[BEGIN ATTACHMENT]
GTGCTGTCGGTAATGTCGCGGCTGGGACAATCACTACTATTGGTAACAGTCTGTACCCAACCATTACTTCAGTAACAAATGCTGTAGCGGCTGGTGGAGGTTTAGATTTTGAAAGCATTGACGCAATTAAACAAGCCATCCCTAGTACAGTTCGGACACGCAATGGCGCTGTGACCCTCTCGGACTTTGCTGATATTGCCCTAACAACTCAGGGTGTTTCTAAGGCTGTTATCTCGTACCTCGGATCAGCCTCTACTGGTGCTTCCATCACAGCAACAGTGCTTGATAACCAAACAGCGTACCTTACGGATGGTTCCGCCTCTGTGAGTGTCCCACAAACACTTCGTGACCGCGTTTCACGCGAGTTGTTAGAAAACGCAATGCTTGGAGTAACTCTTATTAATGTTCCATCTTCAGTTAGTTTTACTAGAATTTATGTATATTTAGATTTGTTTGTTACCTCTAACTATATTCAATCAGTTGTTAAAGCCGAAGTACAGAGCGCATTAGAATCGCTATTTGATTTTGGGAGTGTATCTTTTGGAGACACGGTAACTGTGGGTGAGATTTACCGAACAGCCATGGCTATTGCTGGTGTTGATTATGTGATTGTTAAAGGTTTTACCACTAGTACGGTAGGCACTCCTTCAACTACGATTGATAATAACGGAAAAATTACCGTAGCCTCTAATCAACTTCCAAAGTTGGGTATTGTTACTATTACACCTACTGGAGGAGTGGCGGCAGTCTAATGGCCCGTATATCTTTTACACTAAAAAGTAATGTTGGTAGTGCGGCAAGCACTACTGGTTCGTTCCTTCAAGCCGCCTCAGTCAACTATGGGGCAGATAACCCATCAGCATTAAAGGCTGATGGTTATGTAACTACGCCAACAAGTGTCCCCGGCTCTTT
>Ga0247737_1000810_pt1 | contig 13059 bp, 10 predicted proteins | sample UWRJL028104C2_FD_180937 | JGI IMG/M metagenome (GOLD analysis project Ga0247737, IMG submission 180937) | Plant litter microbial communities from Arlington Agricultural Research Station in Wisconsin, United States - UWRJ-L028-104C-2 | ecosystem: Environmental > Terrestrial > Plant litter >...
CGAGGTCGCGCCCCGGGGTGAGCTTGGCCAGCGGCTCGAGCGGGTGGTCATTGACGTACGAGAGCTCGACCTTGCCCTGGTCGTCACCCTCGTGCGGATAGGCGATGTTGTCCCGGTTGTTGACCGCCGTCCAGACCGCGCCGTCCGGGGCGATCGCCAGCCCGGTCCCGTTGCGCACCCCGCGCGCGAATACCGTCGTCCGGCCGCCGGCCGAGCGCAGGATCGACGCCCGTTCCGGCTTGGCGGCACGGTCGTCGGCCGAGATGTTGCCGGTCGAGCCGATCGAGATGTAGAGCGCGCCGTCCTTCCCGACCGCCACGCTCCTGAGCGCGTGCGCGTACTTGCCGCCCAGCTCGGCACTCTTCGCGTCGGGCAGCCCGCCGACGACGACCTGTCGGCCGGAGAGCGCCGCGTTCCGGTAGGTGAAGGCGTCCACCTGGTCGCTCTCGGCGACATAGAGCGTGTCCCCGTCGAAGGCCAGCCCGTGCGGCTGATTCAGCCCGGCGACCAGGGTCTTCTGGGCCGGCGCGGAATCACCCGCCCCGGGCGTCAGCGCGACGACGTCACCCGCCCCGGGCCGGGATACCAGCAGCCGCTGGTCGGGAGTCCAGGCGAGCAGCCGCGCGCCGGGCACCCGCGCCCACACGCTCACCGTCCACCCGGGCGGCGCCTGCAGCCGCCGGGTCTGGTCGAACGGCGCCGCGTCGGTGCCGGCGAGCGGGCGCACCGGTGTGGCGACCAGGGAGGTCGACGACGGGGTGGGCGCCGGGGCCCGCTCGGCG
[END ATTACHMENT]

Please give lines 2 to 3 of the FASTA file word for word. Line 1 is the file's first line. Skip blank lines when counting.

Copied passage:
>Ga0247737_1000810_pt1 | contig 13059 bp, 10 predicted proteins | sample UWRJL028104C2_FD_180937 | JGI IMG/M metagenome (GOLD analysis project Ga0247737, IMG submission 180937) | Plant litter microbial communities from Arlington Agricultural Research Station in Wisconsin, United States - UWRJ-L028-104C-2 | ecosystem: Environmental > Terrestrial > Plant litter >...
CGAGGTCGCGCCCCGGGGTGAGCTTGGCCAGCGGCTCGAGCGGGTGGTCATTGACGTACGAGAGCTCGACCTTGCCCTGGTCGTCACCCTCGTGCGGATAGGCGATGTTGTCCCGGTTGTTGACCGCCGTCCAGACCGCGCCGTCCGGGGCGATCGCCAGCCCGGTCCCGTTGCGCACCCCGCGCGCGAATACCGTCGTCCGGCCGCCGGCCGAGCGCAGGATCGACGCCCGTTCCGGCTTGGCGGCACGGTCGTCGGCCGAGATGTTGCCGGTCGAGCCGATCGAGATGTAGAGCGCGCCGTCCTTCCCGACCGCCACGCTCCTGAGCGCGTGCGCGTACTTGCCGCCCAGCTCGGCACTCTTCGCGTCGGGCAGCCCGCCGACGACGACCTGTCGGCCGGAGAGCGCCGCGTTCCGGTAGGTGAAGGCGTCCACCTGGTCGCTCTCGGCGACATAGAGCGTGTCCCCGTCGAAGGCCAGCCCGTGCGGCTGATTCAGCCCGGCGACCAGGGTCTTCTGGGCCGGCGCGGAATCACCCGCCCCGGGCGTCAGCGCGACGACGTCACCCGCCCCGGGCCGGGATACCAGCAGCCGCTGGTCGGGAGTCCAGGCGAGCAGCCGCGCGCCGGGCACCCGCGCCCACACGCTCACCGTCCACCCGGGCGGCGCCTGCAGCCGCCGGGTCTGGTCGAACGGCGCCGCGTCGGTGCCGGCGAGCGGGCGCACCGGTGTGGCGACCAGGGAGGTCGACGACGGGGTGGGCGCCGGGGCCCGCTCGGCG